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Saturday, September 6, 2008

Books or bytes?

In 2005, Dennis Lyons of the Daily Record quoted Walter Isaacson, President of the Aspen Institute, on the subject of print:

Print. If for the past 400 years we'd been getting all of our information electronically, and somebody invented a way to put it on paper and deliver it to our doorsteps so we could read it in the back yard or bath or bus, people would say this new print technology is so wonderful it will replace the Internet.

Mr. Isaacson was discussing newspapers. There are even greater advantages to print when it comes to books: the fact that no batteries required and they don't break expensively when you drop them are only two. And, remembering my childhood, it would have been hard to read electronic books under the covers after lights out. (OK, OK, flashlights have batteries).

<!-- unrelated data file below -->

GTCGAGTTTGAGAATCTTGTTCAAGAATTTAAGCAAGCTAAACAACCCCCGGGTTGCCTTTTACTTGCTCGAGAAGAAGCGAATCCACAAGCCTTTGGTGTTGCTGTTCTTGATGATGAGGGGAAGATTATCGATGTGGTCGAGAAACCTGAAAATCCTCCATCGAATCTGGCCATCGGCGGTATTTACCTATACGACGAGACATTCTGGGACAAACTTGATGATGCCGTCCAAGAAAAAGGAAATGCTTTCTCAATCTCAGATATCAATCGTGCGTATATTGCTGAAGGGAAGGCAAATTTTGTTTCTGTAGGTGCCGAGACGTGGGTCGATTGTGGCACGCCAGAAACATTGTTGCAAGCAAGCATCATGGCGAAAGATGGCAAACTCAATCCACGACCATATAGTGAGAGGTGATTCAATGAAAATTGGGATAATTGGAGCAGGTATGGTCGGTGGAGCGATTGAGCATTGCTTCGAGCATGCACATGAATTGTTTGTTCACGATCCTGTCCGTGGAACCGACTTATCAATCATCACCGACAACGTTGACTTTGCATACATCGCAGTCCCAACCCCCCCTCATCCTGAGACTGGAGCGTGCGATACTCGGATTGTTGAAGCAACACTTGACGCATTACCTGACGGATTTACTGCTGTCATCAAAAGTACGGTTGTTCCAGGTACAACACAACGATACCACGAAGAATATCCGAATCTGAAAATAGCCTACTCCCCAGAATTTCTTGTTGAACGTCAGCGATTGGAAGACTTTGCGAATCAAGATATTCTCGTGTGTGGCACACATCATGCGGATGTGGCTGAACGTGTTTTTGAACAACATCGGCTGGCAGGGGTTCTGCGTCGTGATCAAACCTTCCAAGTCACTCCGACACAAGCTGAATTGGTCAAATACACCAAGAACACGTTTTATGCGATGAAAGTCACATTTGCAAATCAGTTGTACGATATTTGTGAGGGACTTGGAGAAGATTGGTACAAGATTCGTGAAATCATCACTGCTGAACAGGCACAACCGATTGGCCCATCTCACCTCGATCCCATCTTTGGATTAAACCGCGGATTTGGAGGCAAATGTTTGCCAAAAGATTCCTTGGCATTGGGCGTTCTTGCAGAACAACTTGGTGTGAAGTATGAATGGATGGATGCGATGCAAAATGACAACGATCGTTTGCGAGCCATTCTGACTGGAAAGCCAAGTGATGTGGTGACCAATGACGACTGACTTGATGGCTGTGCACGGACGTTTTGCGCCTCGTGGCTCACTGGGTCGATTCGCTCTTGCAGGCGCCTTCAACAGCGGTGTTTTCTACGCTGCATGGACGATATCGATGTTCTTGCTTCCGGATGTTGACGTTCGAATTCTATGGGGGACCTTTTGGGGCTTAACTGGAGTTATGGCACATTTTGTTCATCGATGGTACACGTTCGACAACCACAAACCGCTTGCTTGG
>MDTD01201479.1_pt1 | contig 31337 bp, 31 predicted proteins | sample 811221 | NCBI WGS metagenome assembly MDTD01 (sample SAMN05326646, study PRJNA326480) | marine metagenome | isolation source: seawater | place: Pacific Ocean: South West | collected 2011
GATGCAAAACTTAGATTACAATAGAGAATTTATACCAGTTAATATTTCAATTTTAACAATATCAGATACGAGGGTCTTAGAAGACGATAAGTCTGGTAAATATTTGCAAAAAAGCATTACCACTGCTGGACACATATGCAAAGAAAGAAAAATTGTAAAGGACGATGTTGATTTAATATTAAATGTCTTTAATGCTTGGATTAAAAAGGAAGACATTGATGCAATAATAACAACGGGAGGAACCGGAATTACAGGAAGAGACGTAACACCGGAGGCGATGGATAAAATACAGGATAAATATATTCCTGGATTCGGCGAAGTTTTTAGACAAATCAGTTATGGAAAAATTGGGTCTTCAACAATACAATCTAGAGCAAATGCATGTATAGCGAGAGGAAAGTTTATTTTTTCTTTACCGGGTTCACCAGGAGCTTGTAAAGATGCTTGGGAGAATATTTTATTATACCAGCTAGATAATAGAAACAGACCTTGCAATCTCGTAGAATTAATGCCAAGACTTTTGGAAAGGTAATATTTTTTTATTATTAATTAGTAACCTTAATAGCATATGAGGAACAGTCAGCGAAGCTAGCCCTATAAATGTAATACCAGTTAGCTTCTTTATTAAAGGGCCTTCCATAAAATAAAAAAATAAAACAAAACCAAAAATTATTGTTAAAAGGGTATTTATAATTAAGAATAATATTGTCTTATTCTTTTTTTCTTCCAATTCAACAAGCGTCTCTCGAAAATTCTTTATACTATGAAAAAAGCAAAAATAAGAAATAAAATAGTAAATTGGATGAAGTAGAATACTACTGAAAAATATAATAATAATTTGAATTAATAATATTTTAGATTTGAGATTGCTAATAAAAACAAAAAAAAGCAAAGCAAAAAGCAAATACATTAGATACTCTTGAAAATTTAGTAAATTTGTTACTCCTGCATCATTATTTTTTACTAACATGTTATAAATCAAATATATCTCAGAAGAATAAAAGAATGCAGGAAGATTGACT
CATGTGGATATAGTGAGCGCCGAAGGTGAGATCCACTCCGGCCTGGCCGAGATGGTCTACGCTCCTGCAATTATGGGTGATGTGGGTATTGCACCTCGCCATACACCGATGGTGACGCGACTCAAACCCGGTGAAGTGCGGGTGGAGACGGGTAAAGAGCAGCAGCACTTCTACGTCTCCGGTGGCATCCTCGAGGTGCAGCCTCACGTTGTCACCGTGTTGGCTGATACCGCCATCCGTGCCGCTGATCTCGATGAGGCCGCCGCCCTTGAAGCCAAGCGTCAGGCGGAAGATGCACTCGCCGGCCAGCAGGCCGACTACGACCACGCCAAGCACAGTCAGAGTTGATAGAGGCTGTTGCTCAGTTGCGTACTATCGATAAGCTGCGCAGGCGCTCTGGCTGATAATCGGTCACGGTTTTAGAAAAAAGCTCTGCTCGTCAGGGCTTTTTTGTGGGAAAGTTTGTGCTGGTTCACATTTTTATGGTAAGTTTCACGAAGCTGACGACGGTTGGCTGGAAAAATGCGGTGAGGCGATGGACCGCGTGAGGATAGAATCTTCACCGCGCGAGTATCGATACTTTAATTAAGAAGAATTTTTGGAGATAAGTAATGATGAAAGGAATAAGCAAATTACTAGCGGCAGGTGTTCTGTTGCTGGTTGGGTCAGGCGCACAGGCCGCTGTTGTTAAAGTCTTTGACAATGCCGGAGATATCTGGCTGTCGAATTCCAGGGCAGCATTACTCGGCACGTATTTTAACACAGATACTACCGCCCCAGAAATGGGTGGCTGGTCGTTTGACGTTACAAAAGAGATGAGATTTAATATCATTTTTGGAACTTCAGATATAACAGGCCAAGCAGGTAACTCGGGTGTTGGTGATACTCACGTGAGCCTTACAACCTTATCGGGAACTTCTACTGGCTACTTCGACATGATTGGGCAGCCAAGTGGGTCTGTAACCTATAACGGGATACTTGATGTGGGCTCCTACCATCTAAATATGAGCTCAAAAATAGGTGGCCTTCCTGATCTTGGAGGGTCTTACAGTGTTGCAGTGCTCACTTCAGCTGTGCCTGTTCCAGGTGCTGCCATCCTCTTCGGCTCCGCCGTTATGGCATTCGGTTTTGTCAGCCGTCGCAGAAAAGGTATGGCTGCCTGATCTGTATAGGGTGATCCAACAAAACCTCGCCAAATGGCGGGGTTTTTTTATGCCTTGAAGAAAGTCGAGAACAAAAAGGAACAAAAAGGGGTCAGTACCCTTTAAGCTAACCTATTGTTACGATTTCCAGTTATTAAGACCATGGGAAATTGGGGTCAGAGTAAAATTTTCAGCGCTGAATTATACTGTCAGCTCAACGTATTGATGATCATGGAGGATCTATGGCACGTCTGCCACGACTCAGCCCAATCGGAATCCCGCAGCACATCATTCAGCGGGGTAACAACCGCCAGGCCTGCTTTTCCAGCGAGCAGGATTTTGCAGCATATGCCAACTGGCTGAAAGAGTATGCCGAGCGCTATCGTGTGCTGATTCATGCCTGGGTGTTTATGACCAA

Although I am not a survivalist or a rabid environmentalist, I am a firm believer in avoiding the use of electricity - so long as my comfort is not compromised - whenever possible. Supply is not always available, dead batteries are hazardous waste, and it costs money. There is merit to the [slightly] simpler life.

I don't think that I will be buying a Kindle (R) from Amazon any time soon. The reason is that books are simple, efficient and, in the long run, inexpensive.

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